A world of meaning crowded into that little cell on the page. My first thought was sadness that this was how the baby’s death was recorded. The joy of the mother cut short before even getting to know her baby. The father’s grief upon learning the baby’s fate. Then other thoughts stole in.


Easy to fill in.

Just a number is all that’s needed.

No cause of death.

No explanation.

Just fill in the number of days the baby survived. 

They needed to print a column heading with “Dead (age in days)” at the top.

Statistics have meaning and mystery. They offer both information and emotion--at least when we let the feelings in.

The solutions to this daily tragedy are understood, but still not applied everywhere. Until they are, my thoughts will stop whenever I remember that page. 


A common tool for infinite variability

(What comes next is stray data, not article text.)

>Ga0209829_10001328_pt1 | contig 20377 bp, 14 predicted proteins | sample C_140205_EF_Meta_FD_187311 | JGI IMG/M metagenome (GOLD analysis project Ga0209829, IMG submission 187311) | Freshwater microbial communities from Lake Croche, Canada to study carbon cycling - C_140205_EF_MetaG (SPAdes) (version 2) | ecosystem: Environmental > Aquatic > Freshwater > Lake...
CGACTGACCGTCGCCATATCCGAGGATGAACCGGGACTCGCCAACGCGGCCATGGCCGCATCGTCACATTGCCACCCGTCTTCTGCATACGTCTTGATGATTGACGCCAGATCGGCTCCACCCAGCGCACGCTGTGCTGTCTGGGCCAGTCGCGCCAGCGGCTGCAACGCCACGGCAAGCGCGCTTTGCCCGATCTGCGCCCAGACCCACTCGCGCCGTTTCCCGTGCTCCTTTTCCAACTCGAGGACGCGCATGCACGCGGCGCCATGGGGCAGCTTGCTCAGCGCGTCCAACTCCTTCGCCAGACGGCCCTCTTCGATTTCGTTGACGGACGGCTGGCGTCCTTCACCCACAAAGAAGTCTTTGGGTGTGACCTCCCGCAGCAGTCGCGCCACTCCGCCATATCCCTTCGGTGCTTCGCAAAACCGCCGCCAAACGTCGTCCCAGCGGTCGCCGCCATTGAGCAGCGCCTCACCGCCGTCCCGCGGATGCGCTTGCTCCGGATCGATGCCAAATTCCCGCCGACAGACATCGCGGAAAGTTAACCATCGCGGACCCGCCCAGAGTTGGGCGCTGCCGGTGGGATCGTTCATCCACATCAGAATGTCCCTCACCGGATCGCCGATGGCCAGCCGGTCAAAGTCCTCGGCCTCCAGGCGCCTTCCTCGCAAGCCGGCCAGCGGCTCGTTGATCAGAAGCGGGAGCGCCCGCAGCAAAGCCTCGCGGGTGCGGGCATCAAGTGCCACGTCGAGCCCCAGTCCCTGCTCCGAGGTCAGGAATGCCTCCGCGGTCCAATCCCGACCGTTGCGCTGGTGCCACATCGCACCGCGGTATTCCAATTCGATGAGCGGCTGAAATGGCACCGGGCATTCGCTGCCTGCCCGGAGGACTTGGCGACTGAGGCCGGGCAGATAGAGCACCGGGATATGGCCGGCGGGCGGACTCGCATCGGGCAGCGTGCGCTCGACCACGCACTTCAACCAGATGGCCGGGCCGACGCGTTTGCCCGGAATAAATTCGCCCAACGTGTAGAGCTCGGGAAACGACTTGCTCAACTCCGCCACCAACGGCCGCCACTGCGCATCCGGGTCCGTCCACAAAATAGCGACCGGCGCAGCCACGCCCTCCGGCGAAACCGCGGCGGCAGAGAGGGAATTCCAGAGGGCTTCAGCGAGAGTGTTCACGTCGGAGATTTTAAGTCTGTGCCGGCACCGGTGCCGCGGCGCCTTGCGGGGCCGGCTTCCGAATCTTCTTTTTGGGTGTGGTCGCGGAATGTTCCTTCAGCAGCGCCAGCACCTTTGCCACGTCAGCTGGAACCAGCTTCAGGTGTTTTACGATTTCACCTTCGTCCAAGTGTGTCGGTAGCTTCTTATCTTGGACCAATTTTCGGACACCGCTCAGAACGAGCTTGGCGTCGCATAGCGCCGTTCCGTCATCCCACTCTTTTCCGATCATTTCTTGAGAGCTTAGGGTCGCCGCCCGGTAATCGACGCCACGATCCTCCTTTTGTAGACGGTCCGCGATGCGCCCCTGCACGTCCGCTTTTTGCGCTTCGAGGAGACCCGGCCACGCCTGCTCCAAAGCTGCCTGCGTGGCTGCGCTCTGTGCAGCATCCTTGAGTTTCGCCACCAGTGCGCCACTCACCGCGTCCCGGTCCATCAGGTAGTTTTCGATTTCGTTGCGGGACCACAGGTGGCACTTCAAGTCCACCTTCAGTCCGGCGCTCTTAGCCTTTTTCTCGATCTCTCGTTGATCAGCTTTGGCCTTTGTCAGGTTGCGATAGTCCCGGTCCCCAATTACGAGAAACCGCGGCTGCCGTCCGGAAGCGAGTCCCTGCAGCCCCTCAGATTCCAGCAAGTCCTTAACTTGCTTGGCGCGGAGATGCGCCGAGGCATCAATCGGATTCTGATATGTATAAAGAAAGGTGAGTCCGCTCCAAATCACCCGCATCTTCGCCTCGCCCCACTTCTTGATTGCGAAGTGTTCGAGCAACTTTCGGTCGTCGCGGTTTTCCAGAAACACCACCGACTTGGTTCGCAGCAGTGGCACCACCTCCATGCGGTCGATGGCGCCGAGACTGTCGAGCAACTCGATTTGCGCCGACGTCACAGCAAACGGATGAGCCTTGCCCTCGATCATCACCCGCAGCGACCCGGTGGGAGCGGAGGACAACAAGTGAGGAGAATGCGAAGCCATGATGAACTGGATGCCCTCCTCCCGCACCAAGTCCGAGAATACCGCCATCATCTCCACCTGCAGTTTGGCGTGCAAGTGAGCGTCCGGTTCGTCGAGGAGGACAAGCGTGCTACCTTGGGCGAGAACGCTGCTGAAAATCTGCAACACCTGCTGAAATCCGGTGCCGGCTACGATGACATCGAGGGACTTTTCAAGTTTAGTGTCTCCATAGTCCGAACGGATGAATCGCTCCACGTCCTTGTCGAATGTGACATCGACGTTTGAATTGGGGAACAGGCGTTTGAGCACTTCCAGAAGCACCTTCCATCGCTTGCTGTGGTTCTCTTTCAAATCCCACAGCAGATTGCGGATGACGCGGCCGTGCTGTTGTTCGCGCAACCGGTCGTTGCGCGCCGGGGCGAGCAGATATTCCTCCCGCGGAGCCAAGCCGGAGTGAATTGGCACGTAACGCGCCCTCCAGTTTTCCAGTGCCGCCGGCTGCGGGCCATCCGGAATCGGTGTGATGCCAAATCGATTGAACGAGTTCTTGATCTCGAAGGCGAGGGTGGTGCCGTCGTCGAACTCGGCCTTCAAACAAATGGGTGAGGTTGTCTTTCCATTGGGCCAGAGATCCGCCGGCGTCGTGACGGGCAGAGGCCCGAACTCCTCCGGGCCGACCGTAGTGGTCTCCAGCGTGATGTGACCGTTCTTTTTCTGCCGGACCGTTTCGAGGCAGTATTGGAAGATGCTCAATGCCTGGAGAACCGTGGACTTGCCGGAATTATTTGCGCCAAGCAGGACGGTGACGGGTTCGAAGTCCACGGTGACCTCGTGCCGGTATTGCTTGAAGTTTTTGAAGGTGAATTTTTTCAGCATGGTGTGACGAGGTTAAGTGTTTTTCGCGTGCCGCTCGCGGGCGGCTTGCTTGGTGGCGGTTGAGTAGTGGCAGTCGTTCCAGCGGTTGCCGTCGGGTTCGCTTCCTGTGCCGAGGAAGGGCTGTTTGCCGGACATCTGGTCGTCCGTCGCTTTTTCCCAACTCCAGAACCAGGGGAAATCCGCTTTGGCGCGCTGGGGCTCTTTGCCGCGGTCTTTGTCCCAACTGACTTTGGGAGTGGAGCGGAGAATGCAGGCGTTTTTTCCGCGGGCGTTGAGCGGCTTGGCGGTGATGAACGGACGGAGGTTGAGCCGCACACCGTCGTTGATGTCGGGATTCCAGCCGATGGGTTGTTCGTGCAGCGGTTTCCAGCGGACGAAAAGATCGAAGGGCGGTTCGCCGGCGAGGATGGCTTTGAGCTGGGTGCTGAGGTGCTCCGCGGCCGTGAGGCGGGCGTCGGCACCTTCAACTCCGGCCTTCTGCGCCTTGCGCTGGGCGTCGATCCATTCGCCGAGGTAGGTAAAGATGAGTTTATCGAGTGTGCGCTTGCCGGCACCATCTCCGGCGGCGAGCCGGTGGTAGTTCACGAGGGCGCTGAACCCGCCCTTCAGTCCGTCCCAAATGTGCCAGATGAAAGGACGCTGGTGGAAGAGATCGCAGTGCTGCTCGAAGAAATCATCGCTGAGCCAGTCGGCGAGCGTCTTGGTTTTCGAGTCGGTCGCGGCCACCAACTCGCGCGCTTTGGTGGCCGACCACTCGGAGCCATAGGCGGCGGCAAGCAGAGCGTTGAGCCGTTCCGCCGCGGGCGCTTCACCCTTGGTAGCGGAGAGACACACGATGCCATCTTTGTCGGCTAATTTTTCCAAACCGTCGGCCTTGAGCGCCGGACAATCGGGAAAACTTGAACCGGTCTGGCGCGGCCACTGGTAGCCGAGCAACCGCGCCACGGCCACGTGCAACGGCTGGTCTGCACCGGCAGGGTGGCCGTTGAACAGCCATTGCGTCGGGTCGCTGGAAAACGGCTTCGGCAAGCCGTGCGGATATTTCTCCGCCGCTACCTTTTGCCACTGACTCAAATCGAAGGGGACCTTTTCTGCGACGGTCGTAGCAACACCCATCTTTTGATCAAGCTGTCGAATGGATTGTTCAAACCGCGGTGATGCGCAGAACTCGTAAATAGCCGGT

A colleague sent me an email asking for input to be used for an essay she was writing. It involves the development of content for community health workers in low-income countries.

First, some context. Community health workers (CHWs) are usually volunteers or very-low paid people--often women--who work in the health field. They are not clinicians and often have very little training. But they can be effective in working rural areas and villages in many places around the world. In India they are sometimes called ASHAs--Accredited Social Health Activists. In that setting they work for the state ministries of health and register women in the healthcare system who are pregnant. The idea is to help the expectant mother to maintain her health during her pregnancy and afterwards by also helping her new baby stay healthy. ASHAs can provide information the progress of the pregnancy, on nutrition, and the like. They can even call in a clinical referral if the mother seems to be having a health issue. They can also show the mother and her family information to help them understand and support her during the pregnancy. So, you can see where there is a chronic and serious shortage of doctors and nurses, a community health worker may help the work of those clinicians be more efficient by working with the population being served.